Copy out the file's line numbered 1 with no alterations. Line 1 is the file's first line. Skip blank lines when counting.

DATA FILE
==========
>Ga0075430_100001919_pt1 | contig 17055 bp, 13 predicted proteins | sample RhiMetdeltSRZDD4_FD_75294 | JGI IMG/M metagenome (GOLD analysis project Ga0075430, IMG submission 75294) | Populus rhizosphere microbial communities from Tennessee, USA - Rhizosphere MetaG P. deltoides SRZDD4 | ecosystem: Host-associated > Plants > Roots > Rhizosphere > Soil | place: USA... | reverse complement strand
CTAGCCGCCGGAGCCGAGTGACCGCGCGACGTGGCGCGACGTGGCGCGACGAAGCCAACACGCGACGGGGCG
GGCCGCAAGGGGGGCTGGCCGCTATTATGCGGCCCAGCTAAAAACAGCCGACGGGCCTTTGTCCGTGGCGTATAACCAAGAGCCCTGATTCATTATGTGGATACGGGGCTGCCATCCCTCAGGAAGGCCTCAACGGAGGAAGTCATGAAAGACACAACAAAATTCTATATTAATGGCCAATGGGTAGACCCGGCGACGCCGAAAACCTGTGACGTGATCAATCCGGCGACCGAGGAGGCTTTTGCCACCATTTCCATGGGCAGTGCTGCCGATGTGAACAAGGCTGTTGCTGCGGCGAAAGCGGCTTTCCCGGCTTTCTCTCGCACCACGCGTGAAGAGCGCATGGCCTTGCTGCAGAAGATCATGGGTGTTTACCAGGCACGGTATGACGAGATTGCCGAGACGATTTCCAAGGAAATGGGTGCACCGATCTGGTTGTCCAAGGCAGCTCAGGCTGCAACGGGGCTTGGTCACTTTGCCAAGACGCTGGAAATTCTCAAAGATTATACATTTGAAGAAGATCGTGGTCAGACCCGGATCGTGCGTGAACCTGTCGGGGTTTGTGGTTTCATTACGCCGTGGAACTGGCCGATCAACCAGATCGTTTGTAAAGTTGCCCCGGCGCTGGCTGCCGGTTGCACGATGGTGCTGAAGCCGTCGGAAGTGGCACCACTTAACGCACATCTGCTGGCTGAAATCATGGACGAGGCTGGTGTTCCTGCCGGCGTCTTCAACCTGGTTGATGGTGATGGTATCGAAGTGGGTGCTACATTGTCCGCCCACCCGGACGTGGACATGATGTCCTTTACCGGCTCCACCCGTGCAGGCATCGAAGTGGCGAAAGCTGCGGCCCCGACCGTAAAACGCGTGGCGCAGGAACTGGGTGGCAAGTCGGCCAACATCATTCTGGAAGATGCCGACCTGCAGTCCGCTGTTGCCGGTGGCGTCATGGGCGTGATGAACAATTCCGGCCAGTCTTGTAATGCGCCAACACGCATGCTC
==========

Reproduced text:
>Ga0075430_100001919_pt1 | contig 17055 bp, 13 predicted proteins | sample RhiMetdeltSRZDD4_FD_75294 | JGI IMG/M metagenome (GOLD analysis project Ga0075430, IMG submission 75294) | Populus rhizosphere microbial communities from Tennessee, USA - Rhizosphere MetaG P. deltoides SRZDD4 | ecosystem: Host-associated > Plants > Roots > Rhizosphere > Soil | place: USA... | reverse complement strand